Where Oi is the number of boaters at source location i, and PM(Tih) is the probability of a boater at source location i visiting lake h as given by the model M under which simulations are being carried out. Xi,t is the number of boaters in source location i having visited an invaded lake in time step t. We derived Oi from data obtained from the Ontario Ministry Natural Resources on the number of registered boaters in Ontario in each of 526 postal regions identified by the first three postal code digits. The next step is to calculate the propagule pressure Q arriving at lake j in time t as:
- (eqn 13)
Which is the total boater traffic from all invaded sources to lake j in time step t. For more details, see Gertzen & Leung (2011). While each human vector model predicts a unique trip distribution matrix, the total number of boater trips taken, or the overall magnitude of traffic flow in the system as a whole, is constant across both models. Any difference in the observed rates of spread in our simulations therefore is a result of the dispersal network structure, and not the absolute magnitude of between-lake movement.
While there are roughly 250 000 lakes and rivers in Ontario, to render our simulations computationally feasible, we simulate spread across only those lakes with a surface area larger than 10 hectares. Additionally, we removed lakes above 52˚latitude, as these lakes are not accessible by any roadways connecting them to the southern lakes. This left us with 781 lakes in our simulation set. Each independent simulation began with a seed invasion in Lake Ontario and was run forward 30 years. By seeding the invasion in Lake Ontario, we recreate the most likely invasion scenario for Ontario inland lakes. As of 2006, the great lakes are known to have been invaded by at least 182 species (Ricciardi 2006), making it the most likely source location of a novel species spread to inland lakes.
To analyse potential interactions between population dynamics and the human vector model, we examined the effect of population establishment parameters and we ran repeated simulations across a range of parameter values of both α (7·5-e05,1·0e−04,1·25e−04,1·5e−04) and c (1,1·5,2,2·5). For each simulation, we used either the best fitting GM or RUM of boater behaviour. As our metrics of invasion progress, for each run, we retained the cumulative number of lakes invaded. An example realization of our simulated spread procedure can be seen in Fig. 2. Additionally, we compared the relative invasion risk at each of three specific selected sites. Lakes Simcoe, Nipissing and Nipigon were selected because of their large size, making them more at risk to invasion, as well as because of their relative distances from the source location of invasion. While these lakes by no means represent a random sample, they provide a convenient gradient of baseline risk along which to observe the rate at which deviations between models occur. For these lakes, we retained the time to invasion across every simulation for every parameter combination. We calculated the risk to a given lake as the proportion of simulation realizations in which the site became invaded before the end of the 30-year time horizon.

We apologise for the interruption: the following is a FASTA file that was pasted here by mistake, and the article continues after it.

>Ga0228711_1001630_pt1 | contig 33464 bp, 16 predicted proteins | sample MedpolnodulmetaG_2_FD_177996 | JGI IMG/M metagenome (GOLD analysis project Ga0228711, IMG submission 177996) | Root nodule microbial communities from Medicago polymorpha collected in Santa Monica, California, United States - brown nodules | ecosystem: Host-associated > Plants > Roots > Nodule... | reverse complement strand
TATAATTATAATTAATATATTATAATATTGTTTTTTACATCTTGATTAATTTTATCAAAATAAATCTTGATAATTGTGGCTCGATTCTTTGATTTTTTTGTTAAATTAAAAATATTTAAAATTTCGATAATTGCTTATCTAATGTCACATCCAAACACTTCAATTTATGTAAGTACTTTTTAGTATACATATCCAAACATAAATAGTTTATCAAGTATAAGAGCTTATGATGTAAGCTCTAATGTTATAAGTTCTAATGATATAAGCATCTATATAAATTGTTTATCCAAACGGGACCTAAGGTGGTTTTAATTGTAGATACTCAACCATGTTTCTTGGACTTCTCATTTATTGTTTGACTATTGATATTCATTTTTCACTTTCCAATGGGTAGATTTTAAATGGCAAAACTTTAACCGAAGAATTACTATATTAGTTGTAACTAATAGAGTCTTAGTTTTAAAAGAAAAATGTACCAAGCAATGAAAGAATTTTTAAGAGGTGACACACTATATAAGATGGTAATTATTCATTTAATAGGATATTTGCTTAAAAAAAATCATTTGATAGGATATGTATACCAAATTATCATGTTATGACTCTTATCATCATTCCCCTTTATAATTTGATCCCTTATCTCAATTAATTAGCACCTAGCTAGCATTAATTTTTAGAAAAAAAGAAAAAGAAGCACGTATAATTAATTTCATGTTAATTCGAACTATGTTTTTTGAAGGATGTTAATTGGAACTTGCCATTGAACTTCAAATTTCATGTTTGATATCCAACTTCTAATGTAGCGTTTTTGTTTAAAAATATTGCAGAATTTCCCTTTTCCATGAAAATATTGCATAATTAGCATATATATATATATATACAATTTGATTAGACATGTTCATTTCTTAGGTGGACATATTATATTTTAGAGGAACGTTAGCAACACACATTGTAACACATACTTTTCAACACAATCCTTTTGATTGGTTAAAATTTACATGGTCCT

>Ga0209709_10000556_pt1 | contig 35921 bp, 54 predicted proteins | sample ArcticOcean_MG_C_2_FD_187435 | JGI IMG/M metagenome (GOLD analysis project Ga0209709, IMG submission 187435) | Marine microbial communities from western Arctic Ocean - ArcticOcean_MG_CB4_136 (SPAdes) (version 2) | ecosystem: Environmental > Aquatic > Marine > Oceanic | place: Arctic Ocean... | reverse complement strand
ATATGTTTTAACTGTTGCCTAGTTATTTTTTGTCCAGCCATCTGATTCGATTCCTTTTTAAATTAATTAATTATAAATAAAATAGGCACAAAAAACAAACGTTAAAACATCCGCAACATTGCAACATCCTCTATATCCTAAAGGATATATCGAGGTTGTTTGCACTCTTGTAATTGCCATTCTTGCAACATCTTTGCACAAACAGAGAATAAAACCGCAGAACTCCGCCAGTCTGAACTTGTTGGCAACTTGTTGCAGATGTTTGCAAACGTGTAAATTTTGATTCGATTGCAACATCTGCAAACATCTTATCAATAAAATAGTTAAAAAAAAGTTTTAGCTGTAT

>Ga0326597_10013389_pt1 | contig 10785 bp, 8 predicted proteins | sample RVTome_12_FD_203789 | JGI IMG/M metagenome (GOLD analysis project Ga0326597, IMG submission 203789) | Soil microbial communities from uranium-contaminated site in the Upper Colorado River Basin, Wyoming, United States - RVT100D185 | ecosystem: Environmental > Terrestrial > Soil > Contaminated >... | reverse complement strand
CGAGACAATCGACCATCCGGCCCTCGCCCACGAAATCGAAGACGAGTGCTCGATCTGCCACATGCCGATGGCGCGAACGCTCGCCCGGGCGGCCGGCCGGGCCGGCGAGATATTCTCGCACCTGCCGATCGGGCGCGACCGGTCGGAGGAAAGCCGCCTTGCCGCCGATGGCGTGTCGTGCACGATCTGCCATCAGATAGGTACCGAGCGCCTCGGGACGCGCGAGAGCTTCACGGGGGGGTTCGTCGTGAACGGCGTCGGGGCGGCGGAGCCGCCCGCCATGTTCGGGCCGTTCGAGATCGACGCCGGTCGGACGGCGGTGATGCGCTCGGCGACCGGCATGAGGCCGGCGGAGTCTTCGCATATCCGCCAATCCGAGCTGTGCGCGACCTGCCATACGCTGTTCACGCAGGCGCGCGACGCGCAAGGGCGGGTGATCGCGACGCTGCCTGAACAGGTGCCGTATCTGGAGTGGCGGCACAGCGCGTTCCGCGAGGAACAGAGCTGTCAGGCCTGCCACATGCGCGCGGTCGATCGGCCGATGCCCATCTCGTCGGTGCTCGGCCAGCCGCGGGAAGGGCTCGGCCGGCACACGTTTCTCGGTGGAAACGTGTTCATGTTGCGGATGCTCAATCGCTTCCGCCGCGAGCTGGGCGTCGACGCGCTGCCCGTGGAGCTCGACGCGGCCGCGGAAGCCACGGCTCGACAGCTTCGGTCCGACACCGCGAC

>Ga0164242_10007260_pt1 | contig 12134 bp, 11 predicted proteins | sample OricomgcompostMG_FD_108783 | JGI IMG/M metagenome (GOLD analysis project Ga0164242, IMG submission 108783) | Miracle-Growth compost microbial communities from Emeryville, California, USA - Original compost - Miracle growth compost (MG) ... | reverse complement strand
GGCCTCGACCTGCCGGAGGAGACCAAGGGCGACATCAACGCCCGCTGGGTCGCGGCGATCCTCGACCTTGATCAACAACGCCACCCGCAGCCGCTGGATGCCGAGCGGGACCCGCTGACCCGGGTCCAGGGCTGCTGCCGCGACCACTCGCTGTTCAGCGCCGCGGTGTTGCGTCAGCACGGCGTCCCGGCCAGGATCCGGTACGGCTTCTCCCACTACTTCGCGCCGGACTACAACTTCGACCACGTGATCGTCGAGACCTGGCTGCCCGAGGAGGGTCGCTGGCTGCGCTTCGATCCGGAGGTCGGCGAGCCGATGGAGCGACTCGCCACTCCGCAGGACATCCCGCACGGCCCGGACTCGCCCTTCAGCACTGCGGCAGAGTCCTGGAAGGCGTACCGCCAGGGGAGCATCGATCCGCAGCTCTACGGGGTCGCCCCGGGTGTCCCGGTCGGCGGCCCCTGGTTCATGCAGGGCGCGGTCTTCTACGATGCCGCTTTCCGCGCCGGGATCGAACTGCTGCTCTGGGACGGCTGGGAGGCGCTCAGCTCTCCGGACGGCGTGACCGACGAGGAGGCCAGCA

Figure 2. Map of an example outcome of a spread simulation. Triangles indicate lakes that have become invaded as of time t. Shown is a single realization of the spread process under the gravity model with parameters α = 1·25e − 04, c = 2.